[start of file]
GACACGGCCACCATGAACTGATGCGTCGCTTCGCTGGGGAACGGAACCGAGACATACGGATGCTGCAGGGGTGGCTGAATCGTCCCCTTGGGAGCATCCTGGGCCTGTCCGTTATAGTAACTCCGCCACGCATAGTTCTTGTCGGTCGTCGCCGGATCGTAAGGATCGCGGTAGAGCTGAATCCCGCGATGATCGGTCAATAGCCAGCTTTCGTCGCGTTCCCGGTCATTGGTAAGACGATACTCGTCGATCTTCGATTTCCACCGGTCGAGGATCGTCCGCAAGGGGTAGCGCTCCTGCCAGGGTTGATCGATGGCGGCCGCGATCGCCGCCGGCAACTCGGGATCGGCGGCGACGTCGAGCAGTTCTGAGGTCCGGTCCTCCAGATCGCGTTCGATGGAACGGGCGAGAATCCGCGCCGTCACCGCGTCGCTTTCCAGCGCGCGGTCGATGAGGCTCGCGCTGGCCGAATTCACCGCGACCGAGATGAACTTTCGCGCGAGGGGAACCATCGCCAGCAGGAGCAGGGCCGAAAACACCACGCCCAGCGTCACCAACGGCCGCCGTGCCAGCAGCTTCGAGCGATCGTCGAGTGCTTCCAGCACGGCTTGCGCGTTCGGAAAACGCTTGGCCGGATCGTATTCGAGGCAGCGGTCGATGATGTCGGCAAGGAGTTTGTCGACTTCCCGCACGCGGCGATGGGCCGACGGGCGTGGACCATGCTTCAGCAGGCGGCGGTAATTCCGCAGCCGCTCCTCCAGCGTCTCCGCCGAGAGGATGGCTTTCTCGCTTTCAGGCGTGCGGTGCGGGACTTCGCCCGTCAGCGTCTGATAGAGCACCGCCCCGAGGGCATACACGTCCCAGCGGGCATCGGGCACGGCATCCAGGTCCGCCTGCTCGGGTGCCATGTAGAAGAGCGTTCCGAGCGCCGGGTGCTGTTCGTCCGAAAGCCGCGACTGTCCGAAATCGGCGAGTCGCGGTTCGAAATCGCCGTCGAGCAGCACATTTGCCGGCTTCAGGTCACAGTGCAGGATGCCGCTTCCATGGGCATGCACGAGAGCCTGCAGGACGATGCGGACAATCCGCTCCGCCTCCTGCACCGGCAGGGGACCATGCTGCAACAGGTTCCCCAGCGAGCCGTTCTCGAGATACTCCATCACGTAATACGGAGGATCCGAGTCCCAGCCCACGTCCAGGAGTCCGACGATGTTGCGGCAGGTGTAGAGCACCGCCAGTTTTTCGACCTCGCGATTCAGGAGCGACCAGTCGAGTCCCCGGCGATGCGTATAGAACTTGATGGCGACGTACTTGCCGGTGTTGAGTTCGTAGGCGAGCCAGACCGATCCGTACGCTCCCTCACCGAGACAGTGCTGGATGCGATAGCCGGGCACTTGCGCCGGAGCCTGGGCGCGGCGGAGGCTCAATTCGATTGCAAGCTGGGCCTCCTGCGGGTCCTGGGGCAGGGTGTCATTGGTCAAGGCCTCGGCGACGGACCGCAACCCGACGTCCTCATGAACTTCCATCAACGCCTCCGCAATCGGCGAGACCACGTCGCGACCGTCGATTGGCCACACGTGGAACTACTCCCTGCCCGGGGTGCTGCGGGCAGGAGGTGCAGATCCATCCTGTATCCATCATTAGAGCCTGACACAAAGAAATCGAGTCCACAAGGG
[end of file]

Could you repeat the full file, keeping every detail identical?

GACACGGCCACCATGAACTGATGCGTCGCTTCGCTGGGGAACGGAACCGAGACATACGGATGCTGCAGGGGTGGCTGAATCGTCCCCTTGGGAGCATCCTGGGCCTGTCCGTTATAGTAACTCCGCCACGCATAGTTCTTGTCGGTCGTCGCCGGATCGTAAGGATCGCGGTAGAGCTGAATCCCGCGATGATCGGTCAATAGCCAGCTTTCGTCGCGTTCCCGGTCATTGGTAAGACGATACTCGTCGATCTTCGATTTCCACCGGTCGAGGATCGTCCGCAAGGGGTAGCGCTCCTGCCAGGGTTGATCGATGGCGGCCGCGATCGCCGCCGGCAACTCGGGATCGGCGGCGACGTCGAGCAGTTCTGAGGTCCGGTCCTCCAGATCGCGTTCGATGGAACGGGCGAGAATCCGCGCCGTCACCGCGTCGCTTTCCAGCGCGCGGTCGATGAGGCTCGCGCTGGCCGAATTCACCGCGACCGAGATGAACTTTCGCGCGAGGGGAACCATCGCCAGCAGGAGCAGGGCCGAAAACACCACGCCCAGCGTCACCAACGGCCGCCGTGCCAGCAGCTTCGAGCGATCGTCGAGTGCTTCCAGCACGGCTTGCGCGTTCGGAAAACGCTTGGCCGGATCGTATTCGAGGCAGCGGTCGATGATGTCGGCAAGGAGTTTGTCGACTTCCCGCACGCGGCGATGGGCCGACGGGCGTGGACCATGCTTCAGCAGGCGGCGGTAATTCCGCAGCCGCTCCTCCAGCGTCTCCGCCGAGAGGATGGCTTTCTCGCTTTCAGGCGTGCGGTGCGGGACTTCGCCCGTCAGCGTCTGATAGAGCACCGCCCCGAGGGCATACACGTCCCAGCGGGCATCGGGCACGGCATCCAGGTCCGCCTGCTCGGGTGCCATGTAGAAGAGCGTTCCGAGCGCCGGGTGCTGTTCGTCCGAAAGCCGCGACTGTCCGAAATCGGCGAGTCGCGGTTCGAAATCGCCGTCGAGCAGCACATTTGCCGGCTTCAGGTCACAGTGCAGGATGCCGCTTCCATGGGCATGCACGAGAGCCTGCAGGACGATGCGGACAATCCGCTCCGCCTCCTGCACCGGCAGGGGACCATGCTGCAACAGGTTCCCCAGCGAGCCGTTCTCGAGATACTCCATCACGTAATACGGAGGATCCGAGTCCCAGCCCACGTCCAGGAGTCCGACGATGTTGCGGCAGGTGTAGAGCACCGCCAGTTTTTCGACCTCGCGATTCAGGAGCGACCAGTCGAGTCCCCGGCGATGCGTATAGAACTTGATGGCGACGTACTTGCCGGTGTTGAGTTCGTAGGCGAGCCAGACCGATCCGTACGCTCCCTCACCGAGACAGTGCTGGATGCGATAGCCGGGCACTTGCGCCGGAGCCTGGGCGCGGCGGAGGCTCAATTCGATTGCAAGCTGGGCCTCCTGCGGGTCCTGGGGCAGGGTGTCATTGGTCAAGGCCTCGGCGACGGACCGCAACCCGACGTCCTCATGAACTTCCATCAACGCCTCCGCAATCGGCGAGACCACGTCGCGACCGTCGATTGGCCACACGTGGAACTACTCCCTGCCCGGGGTGCTGCGGGCAGGAGGTGCAGATCCATCCTGTATCCATCATTAGAGCCTGACACAAAGAAATCGAGTCCACAAGGG